The front cover of "Smart Services" includes a quote from Andrew Garvin, the CEO of Find/SVP saying: "Finally a book that nails down what every service business needs to know about competition and competitive intelligence. 'Smart Services' offers competitive information strategies that firms can put to immediate use." I don't think that I could have given a better summary and description of this excellent book.

For a thorough review of this book check out FreePint's book review. (FreePint is an excellent portal site and discussion forum for the overall information industry, and is well recommended - and used by over 70,000 information professionals world-wide).

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For more recommendations visit our book selection.

 

Competitive Intelligence Training

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Finding Competitive Intelligence using Online Sources

AWARE consultants are experts at discovering competitor information online and have developed a market-leading course on Finding Competitive Intelligence using Online Sources. This course has been given as an in-house course to numerous companies across industries (IT, publishing, telecoms, chemicals....) and countries, as well as publicly at SCIP annual and European conferences, the London International Online Information Conferences and other similar events.

The workshop has received high praise for its unique approach to finding competitive intelligence on the Internet. The workshop - available as a half-day summary, full day or 2-day in-depth training course with extensive practical online sessions - teaches attendees how to find actionable competitive intelligence rather than just present a list of sources that quickly date. Like all AWARE's in-house training, the course can be customised to focus on industry or competitive area.

For more information on this workshop and how it can help you become a more effective Internet researcher check out our Competitive Intelligence Training and ask us about our courses on finding CI information.

 

Institute of Competitive Intelligence


ICI holds regular public training courses & workshops on a range of competitive intelligence related topics. Courses take place across Europe, the USA, India and elsewhere - and are offered in English, German, French and Spanish.

The next UK based ICI courses will take place in March 2012 in central London with further courses in Autumn 2012.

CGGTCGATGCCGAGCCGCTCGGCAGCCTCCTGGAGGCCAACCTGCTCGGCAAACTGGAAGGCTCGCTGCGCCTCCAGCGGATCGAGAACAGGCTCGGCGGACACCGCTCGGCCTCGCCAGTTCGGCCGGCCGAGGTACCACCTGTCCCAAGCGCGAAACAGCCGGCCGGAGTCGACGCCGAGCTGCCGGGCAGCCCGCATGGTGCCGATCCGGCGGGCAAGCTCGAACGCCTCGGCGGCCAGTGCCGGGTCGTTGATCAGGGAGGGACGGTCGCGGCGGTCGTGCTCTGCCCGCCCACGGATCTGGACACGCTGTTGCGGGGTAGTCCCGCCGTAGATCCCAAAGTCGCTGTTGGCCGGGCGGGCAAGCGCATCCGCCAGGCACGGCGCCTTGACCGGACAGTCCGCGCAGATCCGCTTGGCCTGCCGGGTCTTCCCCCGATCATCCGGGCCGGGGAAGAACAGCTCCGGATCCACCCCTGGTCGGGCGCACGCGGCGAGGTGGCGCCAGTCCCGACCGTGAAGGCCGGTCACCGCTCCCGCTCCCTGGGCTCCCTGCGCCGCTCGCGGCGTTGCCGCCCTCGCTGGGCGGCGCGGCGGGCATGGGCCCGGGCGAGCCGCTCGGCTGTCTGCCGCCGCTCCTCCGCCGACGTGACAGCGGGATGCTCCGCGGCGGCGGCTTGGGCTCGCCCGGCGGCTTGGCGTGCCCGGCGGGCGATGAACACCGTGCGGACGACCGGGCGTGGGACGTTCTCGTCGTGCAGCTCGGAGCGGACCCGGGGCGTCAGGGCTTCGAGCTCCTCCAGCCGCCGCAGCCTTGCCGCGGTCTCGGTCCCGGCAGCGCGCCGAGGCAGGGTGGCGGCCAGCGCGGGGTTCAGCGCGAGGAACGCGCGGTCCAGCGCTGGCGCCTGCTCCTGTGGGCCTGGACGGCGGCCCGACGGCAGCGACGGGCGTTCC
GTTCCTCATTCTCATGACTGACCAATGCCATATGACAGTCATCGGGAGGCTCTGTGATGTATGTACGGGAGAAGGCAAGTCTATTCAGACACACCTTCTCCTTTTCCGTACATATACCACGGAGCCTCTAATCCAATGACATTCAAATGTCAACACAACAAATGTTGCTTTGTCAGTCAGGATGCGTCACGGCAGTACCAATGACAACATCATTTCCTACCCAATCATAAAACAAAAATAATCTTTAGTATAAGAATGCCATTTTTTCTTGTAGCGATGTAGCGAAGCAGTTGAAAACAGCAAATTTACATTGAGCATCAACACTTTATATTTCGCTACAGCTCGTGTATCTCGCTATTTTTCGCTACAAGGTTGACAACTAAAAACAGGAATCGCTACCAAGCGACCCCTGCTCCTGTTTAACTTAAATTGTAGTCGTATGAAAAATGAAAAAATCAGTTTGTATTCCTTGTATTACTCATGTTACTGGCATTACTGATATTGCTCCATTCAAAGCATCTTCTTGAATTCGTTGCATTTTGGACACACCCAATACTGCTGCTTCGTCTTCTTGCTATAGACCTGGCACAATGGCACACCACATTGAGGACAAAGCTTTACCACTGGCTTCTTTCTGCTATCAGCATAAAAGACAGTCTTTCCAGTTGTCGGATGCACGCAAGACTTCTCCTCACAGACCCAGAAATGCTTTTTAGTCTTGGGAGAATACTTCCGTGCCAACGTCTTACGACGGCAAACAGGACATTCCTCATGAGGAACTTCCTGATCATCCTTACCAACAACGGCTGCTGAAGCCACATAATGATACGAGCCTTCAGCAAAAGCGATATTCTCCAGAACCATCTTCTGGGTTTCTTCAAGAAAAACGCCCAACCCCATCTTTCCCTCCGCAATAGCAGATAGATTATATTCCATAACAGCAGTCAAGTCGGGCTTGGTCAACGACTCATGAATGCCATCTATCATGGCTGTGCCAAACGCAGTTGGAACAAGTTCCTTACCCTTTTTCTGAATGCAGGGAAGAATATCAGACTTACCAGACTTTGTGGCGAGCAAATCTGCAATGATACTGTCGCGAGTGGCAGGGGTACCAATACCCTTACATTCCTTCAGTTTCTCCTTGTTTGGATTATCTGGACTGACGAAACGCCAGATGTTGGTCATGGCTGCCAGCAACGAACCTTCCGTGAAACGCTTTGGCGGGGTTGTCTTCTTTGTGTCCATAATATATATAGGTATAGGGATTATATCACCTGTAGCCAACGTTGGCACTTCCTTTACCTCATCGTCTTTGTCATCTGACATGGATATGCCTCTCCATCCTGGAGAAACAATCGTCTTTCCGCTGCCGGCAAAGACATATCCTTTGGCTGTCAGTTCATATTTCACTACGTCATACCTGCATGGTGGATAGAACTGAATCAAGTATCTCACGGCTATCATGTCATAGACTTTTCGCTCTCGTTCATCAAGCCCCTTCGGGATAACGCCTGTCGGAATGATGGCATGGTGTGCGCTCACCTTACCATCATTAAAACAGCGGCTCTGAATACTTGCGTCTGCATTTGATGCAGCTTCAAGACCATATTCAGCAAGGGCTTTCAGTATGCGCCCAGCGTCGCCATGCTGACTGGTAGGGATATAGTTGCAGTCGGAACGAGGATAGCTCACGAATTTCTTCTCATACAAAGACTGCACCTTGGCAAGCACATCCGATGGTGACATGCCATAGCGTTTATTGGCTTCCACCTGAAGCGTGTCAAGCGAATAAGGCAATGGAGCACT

Course Schedule
If you register 40 days in advance, deduct 5% from total fees.

Further information on the Institute of Competitive Intelligence.

 

Competitive Intelligence on a budget

Many businesses think that competitive intelligence research is expensive and hard to do. This is not true. It is quite possible to uncover crucial competitive intelligence without spending large sums.

Visiting industry trade-shows and conferences is a fantastic way to find out what is happening. However there is much more to trade show intelligence than just picking up the competitors' marketing materials. You can discuss what is happening in the industry with sales people on competitor stands and hear opinion leaders at floor-show seminars.

At a trade-show, competitor sales people are generally willing to talk to anybody - including their competitors. They will want to boast about what they are doing and how. What they refuse to say can be as informative as what they do say - and so trade shows present a golden opportunity for gathering intelligence on the whole marketplace in one go - making for fast and efficient intelligence gathering. If you feel uncomfortable doing this yourself or want to know how to do it better, ask us.

For more information on Trade Show Intelligence, and how to do competitive intelligence on a budget, contact us today on +44 20 8954 9121 or .


Our services in competitive intelligence research, competitor analysis and CI training will help you integrate and use competitive and marketing intelligence in your business, strategic and marketing planning processes. Whether you need research, advice or training, our mission is to support our clients so that they achieve their growth objectives.

For the best UK & European competitive intelligence and competitor analysis services, contact us today.